Plants are well known for their ability to regenerate, either in response to wounding (i.e. cuttings) or in culture. The classic view that plant regeneration begins with the dedifferentiation of cells, followed by the formation of callus tissue (classically defined as an undifferentiated, disorganized mass of tissue), then redifferentiation into specialized tissues or organs (Skoog and Miller, 1957) has begun to be challenged. Recent investigations into regeneration following callus formation in culture indicate not only that callus is both organized and differentiated, but also that the capacity to generate callus resides primarily in a single specialized tissue. This tissue is the XPP in roots, whereas in shoots it is represented by xylem-associated pericycle-like cells (Atta et al., 2009; Che et al., 2007; Sugimoto et al., 2010).
In a remarkable parallel to stages I and II in LRP development, the XPP cells from root explants exposed to callus-inducing media (CIM) undergo a series of cell divisions producing smaller cells, which subsequently divide in the opposite plane to form a layered structure (Atta et al., 2009; Che et al., 2007). Additional similarities to LRP include transcriptional activation of the cell cycle and auxin signaling and transport reporters, and the presence of external-most cells that have features of differentiated root cell types (Atta et al., 2009). Unlike endogenously formed LRs, these so-called ‘callus foci’ or ‘lateral root meristem-like protuberances’ are derived from a larger number of XPP cells, appear closer together, are less stereotypical in shape and size, and show less refined reporter gene expression patterns (Atta et al., 2009; Che et al., 2007). Furthermore, increasing the concentration of the synthetic auxin analog 2,4-dichlorophenoxyacetic acid (2,4-D) in the CIM results in activation of cell division along the entire length of the root and in both sets of XPP cells (Atta et al., 2009), similar to what is observed in the lateral root inducible system (LRIS, see Box 2).
Box 2. The lateral root inducible system
As initiation of an LRP involves few cells and is not coordinated in space or time between seedlings, the use of genome-wide approaches has been challenging. To address this, a method termed the lateral root inducible system (LRIS) was developed that involves sequential treatment of seedlings with an auxin transport inhibitor and then the synthetic auxin analog 1-naphthalene acetic acid (NAA) (Himanen et al., 2002). This treatment rapidly induces synchronous cell divisions throughout the XPP. The resulting small cells, which are similar to a stage I LRP, then divide parallel to the root axis similar to a stage II LRP. Finally, extended NAA treatment results in proliferative LRP development along the length of the root at both XPP axes (Himanen et al., 2002).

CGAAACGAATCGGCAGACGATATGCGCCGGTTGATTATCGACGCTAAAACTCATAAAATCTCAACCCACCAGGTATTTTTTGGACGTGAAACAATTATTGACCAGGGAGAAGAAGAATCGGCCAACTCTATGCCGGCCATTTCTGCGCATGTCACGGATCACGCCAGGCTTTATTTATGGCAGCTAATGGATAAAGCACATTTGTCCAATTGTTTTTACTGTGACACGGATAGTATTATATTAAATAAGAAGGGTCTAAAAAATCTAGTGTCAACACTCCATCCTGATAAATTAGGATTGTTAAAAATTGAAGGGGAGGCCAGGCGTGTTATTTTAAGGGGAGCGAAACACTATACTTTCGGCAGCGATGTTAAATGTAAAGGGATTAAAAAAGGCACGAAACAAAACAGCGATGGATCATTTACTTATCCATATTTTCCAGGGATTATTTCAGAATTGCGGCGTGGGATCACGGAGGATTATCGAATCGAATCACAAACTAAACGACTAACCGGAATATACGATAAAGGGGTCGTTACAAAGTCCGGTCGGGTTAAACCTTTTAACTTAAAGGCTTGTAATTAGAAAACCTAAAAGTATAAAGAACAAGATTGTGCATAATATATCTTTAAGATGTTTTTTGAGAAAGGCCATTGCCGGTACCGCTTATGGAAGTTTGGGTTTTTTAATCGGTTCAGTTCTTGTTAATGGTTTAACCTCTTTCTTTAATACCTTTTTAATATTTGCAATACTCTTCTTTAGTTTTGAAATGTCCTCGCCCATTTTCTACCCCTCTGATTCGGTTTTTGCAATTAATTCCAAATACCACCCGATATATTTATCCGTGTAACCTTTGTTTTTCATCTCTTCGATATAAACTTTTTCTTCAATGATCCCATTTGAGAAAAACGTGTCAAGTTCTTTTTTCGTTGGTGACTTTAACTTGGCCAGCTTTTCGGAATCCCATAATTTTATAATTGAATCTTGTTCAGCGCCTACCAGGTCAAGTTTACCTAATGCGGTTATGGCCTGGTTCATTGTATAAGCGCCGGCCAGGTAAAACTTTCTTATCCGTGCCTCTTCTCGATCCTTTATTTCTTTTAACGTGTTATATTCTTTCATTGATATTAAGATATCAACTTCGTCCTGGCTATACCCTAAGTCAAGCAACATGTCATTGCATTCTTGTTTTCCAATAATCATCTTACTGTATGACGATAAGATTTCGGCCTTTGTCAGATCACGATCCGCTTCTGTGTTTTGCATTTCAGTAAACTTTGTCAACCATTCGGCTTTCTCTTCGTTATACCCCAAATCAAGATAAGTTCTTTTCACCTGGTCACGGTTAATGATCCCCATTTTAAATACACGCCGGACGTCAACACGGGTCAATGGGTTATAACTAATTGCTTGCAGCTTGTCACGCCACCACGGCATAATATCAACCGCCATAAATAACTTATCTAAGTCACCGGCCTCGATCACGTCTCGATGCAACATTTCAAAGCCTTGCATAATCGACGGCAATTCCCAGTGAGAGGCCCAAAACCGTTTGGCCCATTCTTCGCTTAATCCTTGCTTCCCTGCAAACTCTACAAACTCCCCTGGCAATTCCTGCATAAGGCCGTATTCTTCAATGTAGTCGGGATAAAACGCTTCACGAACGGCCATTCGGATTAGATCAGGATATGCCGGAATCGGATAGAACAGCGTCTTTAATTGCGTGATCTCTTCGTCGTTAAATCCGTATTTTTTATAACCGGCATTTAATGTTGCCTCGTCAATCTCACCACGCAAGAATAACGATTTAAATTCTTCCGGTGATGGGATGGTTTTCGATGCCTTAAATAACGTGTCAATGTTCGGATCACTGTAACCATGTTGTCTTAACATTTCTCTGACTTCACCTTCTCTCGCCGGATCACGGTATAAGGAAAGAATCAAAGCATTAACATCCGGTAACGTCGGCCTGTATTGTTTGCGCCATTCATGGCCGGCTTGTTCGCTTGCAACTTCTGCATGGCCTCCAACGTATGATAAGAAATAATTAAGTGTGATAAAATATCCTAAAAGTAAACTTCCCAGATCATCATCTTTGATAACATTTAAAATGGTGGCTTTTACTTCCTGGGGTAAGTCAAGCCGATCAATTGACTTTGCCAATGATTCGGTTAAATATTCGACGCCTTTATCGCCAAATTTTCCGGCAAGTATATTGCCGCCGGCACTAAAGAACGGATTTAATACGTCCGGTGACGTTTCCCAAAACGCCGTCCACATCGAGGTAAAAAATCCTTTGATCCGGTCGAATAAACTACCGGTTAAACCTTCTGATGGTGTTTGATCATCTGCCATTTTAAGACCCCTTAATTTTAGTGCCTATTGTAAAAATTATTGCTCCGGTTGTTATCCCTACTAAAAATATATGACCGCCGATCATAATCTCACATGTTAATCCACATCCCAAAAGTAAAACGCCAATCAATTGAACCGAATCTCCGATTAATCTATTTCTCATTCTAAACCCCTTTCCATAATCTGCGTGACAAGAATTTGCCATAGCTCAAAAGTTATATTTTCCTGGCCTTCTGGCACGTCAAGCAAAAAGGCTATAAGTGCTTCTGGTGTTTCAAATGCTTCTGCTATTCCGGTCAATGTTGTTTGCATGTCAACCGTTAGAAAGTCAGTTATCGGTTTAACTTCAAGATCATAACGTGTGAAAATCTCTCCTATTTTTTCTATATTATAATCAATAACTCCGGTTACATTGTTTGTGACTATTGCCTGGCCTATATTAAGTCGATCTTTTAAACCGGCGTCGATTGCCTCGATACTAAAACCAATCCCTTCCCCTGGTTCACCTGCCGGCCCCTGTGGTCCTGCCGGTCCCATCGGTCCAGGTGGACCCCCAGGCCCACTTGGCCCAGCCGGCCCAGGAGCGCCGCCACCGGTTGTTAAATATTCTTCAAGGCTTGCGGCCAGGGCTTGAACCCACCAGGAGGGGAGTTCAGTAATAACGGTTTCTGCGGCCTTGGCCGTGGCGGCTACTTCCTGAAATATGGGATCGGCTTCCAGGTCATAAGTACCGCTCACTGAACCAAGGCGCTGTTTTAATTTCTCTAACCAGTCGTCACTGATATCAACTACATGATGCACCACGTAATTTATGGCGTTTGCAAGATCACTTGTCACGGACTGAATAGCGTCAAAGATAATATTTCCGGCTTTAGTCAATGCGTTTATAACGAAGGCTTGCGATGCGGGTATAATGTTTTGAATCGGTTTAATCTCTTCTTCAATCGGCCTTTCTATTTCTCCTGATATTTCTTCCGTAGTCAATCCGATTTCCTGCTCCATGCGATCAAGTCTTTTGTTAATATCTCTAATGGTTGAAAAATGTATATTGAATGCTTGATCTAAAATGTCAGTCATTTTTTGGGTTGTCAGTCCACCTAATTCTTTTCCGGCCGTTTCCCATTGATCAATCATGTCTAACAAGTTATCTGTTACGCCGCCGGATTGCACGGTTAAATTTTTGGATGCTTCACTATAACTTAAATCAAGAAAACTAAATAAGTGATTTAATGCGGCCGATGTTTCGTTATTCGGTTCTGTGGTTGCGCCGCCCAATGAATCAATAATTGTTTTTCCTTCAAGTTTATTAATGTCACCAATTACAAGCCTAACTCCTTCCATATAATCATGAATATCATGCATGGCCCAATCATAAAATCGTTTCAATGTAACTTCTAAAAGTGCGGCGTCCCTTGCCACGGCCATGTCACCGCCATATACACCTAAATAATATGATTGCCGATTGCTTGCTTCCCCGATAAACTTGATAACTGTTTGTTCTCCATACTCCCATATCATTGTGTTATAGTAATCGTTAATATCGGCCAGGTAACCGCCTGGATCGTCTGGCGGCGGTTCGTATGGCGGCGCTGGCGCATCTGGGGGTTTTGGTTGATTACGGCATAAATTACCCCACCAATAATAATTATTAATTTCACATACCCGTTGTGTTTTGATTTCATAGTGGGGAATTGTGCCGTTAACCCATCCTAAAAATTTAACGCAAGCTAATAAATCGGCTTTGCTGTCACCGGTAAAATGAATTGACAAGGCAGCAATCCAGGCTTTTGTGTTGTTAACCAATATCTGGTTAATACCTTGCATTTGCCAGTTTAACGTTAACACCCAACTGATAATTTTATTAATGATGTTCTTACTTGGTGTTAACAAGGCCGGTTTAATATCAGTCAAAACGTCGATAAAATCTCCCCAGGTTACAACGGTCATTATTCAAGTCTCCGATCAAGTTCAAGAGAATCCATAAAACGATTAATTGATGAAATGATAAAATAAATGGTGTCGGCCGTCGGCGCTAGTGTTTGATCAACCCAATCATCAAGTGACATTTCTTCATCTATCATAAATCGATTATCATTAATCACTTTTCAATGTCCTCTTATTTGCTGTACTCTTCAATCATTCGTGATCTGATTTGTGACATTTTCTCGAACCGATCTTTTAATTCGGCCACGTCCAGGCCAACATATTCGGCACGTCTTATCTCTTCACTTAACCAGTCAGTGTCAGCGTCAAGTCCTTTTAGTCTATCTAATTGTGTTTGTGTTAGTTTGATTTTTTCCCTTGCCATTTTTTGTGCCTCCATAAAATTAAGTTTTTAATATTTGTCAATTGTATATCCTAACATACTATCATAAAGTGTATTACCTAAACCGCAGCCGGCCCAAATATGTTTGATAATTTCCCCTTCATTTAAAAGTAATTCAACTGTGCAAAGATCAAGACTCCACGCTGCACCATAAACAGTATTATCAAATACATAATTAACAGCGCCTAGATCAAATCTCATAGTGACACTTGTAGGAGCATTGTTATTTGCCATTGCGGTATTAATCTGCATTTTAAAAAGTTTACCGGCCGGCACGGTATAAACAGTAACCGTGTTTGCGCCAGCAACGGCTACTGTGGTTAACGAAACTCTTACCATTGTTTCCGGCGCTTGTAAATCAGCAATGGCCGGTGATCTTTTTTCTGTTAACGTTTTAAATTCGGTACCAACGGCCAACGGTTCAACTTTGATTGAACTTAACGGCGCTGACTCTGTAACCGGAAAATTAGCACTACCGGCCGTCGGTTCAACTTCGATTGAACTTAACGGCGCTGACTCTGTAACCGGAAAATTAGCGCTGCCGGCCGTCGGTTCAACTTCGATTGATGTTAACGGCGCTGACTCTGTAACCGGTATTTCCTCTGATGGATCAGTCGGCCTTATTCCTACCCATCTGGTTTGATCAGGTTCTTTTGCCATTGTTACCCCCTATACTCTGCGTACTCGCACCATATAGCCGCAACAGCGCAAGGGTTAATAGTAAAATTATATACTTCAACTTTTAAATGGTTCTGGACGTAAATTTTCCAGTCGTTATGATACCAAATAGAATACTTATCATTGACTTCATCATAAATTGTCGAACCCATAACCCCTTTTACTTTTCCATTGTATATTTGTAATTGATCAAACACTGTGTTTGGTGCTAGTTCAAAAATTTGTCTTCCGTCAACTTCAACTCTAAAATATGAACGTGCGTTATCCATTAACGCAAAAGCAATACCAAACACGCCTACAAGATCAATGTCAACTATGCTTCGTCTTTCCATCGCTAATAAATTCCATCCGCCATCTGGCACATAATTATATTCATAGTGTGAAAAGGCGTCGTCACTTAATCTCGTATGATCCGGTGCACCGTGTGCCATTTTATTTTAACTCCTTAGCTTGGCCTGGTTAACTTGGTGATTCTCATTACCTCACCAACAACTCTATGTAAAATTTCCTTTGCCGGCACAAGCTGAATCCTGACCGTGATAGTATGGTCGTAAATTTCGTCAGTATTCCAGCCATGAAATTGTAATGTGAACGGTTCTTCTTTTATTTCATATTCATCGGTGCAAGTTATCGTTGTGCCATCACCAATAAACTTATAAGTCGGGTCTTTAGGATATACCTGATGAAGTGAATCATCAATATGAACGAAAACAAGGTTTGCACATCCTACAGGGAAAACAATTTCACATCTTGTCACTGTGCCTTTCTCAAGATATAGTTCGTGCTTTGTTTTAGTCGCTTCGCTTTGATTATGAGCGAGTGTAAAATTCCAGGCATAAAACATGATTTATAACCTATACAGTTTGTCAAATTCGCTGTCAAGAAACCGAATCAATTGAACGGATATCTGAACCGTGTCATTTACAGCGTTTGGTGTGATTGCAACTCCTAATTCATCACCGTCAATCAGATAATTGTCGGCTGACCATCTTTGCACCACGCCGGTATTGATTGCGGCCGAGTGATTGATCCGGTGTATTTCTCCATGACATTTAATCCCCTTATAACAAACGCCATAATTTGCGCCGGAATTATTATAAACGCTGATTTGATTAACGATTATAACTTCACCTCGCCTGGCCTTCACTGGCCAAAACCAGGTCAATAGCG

The LRIS was proposed to override the endogenous pre-patterning mechanism and stimulate LRP initiation en masse. This allowed application of transcriptional profiling techniques to begin to address the underlying molecular mechanisms. These analyses led to the characterization of novel proteins involved in the early steps of LR formation, including ARABIDOPSIS CRINKLY 4 (ACR4) and GATA23 (De Rybel et al., 2010; De Smet et al., 2008), and indicated sequential links between auxin signaling and cell cycle regulation (Himanen et al., 2002; Himanen et al., 2004). In brief, auxin signaling via SOLITARY ROOT (SLR/IAA14) is required for LR initiation under both standard conditions and in the LRIS (Fukaki et al., 2002; Vanneste et al., 2005). Whereas ectopic induction of XPP cell division in slr/iaa14 mutants did not promote LR formation (Vanneste et al., 2005), LRs formed proliferatively when induction of XPP cell division was combined with NAA treatment (De Smet et al., 2010). Although endogenous and LRIS-induced LRs have common features, such as tissue of origin and links between auxin signaling and the cell cycle, differences in the pattern/distribution of lateral organs suggest that it is less clear how the LRIS informs endogenous LR pre-patterning. Although the LRIS might simply shift the endogenous LR patterning program into overdrive, these fundamental patterning differences might indicate that hormonal manipulation elicits a distinct response program in the XPP.